Note: This is one of a series of posts adapted from my new book, Darwin Day in America. You can find other posts in the series here.
A key point of my book Darwin Day in America is that materialism did not begin (or end) with Charles Darwin.
One of the pre-Darwin champions of materialism I cover in my book is physician Julien Offray de la Mettrie (1709-1751), author of the provocative tract Man a Machine (L’Homme Machine), published in 1748. According to La Mettrie, “the human body is a machine which winds its own springs” and the “the diverse states” of the human mind “are always correlative with those of the body.” In other words, human beings are mechanisms whose rational life is completely dependent on physical causes. Those causes include everything from raw meat to heredity.
In what has to be one of the more interesting passages in culinary analysis, La Mettrie opined:
Raw meat makes animals fierce, and it would have the same effect on man. This is so true that the English who eat meat red and bloody, and not as well done as ours, seem to share more or less in the savagery due to this kind of good.
A substantial part of La Mettrie’s treatise was devoted to attacking the belief that an unbridgeable gulf separated human beings from animals. According to La Mettrie, there was nothing mysterious in how to raise apes to men, because there was nothing mysterious in how men acquired their own rational faculties:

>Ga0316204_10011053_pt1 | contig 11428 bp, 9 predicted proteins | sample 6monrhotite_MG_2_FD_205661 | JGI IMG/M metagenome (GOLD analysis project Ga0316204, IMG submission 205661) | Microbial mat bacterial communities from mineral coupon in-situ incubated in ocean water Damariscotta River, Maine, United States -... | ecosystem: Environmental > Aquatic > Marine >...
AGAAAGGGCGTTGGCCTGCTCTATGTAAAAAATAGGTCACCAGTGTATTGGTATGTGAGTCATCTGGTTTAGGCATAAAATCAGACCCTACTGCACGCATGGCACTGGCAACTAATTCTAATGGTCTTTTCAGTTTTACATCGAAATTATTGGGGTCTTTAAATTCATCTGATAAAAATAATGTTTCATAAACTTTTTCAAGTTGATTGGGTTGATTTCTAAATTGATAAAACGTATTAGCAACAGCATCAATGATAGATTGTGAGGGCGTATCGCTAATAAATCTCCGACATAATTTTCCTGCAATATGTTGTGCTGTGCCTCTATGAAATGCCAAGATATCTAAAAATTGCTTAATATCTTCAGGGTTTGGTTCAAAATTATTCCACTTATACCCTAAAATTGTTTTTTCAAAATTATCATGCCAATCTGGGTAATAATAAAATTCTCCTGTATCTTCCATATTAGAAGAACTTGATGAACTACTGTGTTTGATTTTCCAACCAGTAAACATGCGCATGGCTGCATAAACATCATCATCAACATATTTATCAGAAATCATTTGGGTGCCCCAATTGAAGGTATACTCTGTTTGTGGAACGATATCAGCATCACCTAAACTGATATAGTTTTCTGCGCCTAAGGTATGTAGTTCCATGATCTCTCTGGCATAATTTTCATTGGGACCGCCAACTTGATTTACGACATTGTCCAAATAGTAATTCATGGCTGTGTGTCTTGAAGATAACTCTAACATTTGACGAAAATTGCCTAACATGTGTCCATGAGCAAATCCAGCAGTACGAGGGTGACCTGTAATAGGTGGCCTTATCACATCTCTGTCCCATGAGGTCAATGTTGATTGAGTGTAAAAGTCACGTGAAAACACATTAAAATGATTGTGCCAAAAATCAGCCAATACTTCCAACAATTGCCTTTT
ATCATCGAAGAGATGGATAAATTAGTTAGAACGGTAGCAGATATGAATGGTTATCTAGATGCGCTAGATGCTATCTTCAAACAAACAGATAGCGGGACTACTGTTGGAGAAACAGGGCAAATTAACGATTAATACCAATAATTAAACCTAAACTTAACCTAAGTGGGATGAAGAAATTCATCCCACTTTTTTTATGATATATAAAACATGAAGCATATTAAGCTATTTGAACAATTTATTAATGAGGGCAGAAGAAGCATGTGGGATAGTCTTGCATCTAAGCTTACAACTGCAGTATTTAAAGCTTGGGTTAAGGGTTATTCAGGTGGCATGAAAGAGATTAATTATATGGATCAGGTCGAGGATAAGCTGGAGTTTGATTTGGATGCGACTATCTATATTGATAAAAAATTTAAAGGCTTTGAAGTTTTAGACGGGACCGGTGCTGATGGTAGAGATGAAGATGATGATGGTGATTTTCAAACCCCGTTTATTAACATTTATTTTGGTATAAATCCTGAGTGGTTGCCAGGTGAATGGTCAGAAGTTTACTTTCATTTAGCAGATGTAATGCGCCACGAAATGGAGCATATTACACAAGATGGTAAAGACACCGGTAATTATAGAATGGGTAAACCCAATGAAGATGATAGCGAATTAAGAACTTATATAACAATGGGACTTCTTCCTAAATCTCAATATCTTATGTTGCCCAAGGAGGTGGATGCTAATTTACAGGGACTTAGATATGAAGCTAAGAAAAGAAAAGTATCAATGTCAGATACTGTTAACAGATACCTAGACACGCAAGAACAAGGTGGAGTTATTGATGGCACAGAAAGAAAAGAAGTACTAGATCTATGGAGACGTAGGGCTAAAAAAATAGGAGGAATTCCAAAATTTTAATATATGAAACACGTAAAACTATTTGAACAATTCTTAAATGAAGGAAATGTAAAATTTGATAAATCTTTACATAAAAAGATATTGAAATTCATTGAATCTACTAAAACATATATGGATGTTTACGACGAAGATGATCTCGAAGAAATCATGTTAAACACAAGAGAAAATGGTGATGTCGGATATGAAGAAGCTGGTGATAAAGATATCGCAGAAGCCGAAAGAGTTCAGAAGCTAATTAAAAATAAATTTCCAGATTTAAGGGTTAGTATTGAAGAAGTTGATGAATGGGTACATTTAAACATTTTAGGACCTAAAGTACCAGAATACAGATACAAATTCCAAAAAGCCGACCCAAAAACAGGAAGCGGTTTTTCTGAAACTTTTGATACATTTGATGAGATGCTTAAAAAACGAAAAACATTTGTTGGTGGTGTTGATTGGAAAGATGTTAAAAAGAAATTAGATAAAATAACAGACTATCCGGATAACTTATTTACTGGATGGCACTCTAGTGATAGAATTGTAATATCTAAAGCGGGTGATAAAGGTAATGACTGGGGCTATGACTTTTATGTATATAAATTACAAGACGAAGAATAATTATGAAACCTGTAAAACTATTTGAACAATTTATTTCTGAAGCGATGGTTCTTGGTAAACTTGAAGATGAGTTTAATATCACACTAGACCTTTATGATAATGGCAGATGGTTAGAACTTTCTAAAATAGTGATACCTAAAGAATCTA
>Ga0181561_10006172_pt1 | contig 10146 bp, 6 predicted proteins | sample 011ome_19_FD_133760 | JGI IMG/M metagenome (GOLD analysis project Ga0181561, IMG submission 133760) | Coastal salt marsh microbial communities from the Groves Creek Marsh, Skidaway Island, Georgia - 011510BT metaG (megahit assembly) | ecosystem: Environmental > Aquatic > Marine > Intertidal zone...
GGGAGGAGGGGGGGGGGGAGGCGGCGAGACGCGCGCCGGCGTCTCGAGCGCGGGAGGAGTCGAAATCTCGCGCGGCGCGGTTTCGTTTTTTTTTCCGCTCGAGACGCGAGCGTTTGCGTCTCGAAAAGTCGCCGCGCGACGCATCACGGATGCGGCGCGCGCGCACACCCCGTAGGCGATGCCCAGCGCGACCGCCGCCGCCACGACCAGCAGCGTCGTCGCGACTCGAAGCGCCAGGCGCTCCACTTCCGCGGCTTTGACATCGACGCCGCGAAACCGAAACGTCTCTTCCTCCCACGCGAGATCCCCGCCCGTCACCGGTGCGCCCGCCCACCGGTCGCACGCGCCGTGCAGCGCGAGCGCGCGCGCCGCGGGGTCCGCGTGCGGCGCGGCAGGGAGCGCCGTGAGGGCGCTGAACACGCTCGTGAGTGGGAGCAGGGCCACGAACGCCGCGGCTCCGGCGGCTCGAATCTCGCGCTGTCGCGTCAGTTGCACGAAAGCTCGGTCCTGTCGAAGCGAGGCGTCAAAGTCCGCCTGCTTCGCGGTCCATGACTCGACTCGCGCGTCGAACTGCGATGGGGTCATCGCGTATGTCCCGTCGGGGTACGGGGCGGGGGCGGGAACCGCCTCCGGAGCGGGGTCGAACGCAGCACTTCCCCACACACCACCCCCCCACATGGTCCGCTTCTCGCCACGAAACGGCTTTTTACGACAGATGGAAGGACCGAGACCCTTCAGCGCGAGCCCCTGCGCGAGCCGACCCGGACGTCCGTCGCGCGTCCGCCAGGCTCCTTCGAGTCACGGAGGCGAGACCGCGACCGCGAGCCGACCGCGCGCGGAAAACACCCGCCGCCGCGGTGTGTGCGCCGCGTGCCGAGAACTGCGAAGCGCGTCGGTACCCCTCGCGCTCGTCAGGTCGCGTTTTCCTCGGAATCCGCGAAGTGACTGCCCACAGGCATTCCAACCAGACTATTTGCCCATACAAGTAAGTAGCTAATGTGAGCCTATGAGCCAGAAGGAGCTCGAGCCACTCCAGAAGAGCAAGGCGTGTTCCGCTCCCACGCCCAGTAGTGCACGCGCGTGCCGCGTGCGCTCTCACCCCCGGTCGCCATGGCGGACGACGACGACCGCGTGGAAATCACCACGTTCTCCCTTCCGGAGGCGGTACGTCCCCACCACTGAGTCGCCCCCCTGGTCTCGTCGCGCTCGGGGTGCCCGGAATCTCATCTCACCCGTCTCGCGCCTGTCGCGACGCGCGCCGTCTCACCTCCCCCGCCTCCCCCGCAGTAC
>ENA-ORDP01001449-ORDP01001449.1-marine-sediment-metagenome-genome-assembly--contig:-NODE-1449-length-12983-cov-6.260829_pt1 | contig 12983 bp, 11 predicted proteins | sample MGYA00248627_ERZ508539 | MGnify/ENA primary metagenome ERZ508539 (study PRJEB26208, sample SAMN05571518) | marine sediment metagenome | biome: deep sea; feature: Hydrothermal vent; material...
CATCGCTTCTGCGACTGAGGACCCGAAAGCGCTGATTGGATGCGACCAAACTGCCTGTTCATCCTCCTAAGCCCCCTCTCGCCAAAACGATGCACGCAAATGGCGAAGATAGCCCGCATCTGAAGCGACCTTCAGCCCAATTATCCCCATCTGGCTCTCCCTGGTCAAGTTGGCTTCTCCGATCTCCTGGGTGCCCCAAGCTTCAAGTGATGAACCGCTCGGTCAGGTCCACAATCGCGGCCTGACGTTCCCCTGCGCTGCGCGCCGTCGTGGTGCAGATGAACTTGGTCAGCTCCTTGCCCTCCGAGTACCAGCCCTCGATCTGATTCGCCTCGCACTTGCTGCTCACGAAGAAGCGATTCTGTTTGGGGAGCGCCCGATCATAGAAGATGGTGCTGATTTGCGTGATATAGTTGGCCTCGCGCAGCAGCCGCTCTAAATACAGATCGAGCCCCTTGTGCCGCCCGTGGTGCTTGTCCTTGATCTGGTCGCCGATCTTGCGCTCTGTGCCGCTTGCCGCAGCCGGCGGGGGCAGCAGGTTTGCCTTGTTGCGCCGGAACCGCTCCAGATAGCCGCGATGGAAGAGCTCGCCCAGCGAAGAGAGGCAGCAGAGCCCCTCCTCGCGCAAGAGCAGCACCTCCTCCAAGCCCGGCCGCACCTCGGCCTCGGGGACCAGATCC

Man has been trained in the same way as animals. He has become an author, as they became beasts of burden. A geometrician has learned to perform the most difficult demonstrations and calculations, as a monkey has learned to take his little hat off and on, and to mount his tame dog.
Underlying every part of Man a Machine is La Mettrie’s steadfast faith that there is no mystery in attributing mind to matter. Indeed, La Mettrie asserted that “given the least principle of motion, animated bodies will have all that is necessary for moving, feeling, thinking, repenting.”
More than a century later, the kind of extreme reductionist thinking championed by La Mettrie was developed in a far more convincing manner by Charles Darwin in his book The Descent of Man. You can read about Darwin’s effort to apply materialism to human beings and human culture in “Darwin’s Revolution,” chapter 2 of Darwin Day in America.
To order Darwin Day in America click here. To find out more information about the book (and watch the trailer), visit the book’s website here.